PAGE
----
Pufferfish are among
the most popular
oddball fishes for freshwater
and brackish-water aquaria.
They are very entertaining fish, full
of life and constantly on the
move. Most also seem to be
quite intelligent, quickly
learning to recognize
their owners and often
becoming tame enough
to be hand fed. While
puffers can be fussy
about water chemistry
and filtration, they
are otherwise very
adaptable and present
the aquarist with few
serious problems. In
fact, the most widely
traded species can be
considered hardy and easy to
keep. The icing on the cake is
that pufferfish are very effective
snail destroyers, and a tank with
a pufferfish in it is a tank without
In short, puffers are cute, hardy,
and useful fish for the home aquarium.
So why doesn’t every aquarist keep
them? The main problem with puffers is
their behavior; they may look sweet, but
many are surprisingly temperamental, while
others like to bite chunks out of the fins of
slow-moving tankmates. Some species are very
tolerant and accommodating while young, but
become much more solitary and aggressive as they
mature. Complicating matters further is that their social
behavior can be unpredictable, even within species, and
many aquarists have watched a seemingly well-behaved
pufferfish turn into a psychotic killer overnight.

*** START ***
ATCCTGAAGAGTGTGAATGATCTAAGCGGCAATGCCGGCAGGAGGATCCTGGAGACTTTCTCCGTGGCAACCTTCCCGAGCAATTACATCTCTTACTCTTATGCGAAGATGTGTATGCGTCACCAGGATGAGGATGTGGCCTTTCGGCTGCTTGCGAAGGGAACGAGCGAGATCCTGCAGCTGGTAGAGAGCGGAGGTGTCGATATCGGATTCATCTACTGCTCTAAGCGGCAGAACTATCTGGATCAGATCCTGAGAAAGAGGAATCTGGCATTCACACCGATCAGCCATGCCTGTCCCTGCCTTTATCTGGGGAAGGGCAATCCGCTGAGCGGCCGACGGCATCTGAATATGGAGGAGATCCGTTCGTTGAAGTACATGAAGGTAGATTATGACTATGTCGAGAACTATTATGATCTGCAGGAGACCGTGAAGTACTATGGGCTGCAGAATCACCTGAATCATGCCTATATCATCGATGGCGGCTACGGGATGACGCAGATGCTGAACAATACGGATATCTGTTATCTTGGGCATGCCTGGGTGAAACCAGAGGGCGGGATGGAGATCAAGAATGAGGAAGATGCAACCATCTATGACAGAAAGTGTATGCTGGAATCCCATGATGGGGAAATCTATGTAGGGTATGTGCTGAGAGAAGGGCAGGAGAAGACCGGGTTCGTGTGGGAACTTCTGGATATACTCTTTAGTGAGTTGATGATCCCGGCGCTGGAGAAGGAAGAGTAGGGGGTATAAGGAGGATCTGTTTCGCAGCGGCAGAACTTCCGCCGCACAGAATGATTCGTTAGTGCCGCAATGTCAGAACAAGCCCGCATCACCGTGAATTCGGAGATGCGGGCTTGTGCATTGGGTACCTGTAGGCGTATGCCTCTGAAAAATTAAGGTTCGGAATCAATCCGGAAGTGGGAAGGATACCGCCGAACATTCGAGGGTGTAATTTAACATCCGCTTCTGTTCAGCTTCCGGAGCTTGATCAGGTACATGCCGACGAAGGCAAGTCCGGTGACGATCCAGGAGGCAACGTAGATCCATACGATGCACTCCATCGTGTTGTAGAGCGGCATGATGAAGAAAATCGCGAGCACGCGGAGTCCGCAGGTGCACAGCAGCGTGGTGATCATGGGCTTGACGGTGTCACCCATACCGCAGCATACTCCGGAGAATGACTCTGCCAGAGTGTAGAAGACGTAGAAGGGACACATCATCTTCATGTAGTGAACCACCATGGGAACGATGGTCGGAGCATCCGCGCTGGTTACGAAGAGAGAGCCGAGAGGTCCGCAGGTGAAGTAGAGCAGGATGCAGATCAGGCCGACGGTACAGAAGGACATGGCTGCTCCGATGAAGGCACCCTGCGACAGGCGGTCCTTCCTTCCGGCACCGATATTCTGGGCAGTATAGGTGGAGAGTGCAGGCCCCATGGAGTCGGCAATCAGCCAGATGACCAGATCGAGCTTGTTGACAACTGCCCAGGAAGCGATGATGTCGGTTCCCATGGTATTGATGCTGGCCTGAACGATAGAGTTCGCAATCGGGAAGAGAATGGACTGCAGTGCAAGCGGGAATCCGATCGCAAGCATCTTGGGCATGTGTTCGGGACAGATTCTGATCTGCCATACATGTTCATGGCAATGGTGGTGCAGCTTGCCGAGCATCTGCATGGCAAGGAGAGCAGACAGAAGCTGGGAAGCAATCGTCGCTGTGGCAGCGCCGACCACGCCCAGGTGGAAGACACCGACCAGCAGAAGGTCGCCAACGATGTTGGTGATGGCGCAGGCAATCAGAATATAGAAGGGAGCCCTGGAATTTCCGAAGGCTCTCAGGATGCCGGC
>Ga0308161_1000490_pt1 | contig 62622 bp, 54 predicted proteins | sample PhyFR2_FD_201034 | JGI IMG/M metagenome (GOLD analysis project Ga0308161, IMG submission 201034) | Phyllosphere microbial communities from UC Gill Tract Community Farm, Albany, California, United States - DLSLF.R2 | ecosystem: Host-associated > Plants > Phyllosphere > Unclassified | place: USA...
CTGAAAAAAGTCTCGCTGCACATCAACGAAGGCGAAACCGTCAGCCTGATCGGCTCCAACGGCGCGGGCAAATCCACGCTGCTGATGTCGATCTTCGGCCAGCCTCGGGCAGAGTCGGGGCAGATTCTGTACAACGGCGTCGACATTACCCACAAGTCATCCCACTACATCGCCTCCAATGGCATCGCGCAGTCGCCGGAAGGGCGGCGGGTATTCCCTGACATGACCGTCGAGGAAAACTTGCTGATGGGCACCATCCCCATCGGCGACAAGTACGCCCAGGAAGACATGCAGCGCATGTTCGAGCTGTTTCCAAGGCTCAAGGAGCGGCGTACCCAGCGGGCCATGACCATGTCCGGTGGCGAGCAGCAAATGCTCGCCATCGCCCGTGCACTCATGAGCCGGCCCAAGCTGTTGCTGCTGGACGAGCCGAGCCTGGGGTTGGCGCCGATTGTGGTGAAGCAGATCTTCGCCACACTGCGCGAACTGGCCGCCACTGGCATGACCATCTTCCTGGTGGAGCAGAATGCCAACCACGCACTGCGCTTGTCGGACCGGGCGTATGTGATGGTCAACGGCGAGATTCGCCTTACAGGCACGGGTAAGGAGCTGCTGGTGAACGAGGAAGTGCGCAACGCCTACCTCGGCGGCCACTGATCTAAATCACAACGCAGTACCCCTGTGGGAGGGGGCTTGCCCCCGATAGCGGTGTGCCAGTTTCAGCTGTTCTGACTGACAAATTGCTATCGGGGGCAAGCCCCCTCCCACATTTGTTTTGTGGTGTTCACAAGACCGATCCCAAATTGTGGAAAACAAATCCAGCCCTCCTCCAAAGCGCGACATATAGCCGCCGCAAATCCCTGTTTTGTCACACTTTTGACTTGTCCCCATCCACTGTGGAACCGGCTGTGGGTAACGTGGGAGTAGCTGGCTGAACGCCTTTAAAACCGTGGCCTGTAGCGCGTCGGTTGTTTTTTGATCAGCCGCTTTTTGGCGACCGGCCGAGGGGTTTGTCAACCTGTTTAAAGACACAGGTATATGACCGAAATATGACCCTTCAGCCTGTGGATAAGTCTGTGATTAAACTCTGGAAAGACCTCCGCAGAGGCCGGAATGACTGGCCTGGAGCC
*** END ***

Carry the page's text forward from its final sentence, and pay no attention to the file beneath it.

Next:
Is My Puffer Aggressive or Hungry?
Not all species of pufferfish have the same reasons for biting their
tankmates. Some take nips out of all sorts of things because they’re hungry.
In the wild, puffers scour plants and rocky areas looking for their preferred
prey, and in the process they take experimental bites out of anything that looks
edible. Anyone who has kept pufferfish will recall their intensely curious behavior,
swimming up and down plants and into caves as they examine every inch of the
aquarium for food. While this is a useful behavior in their natural habitat, in captivity it
can lead to bad habits like taking chunks out of plastic tubing, destruction of plants, and yes,
However, other puffers, particularly the small freshwater species of the genus Carinotetraodon,
fiercely defend their territories. They will attack tankmates not out of hunger, but out of anger.
Superficially, this would appear easy enough to work around: simply give the fish enough space that it
doesn’t feel that its territory is threatened. In practice though, these small pufferfish are rarely kept in large
enough aquaria for this to be a viable solution. After all, who’s going to set aside 40 gallons for a fish little
bigger than a neon tetra?
A few puffers appear to be dedicated fin-nippers, viewing the bodies of larger or slow-moving fish
as nothing more than “sushi on the go.” These fish are very difficult to keep in community tanks.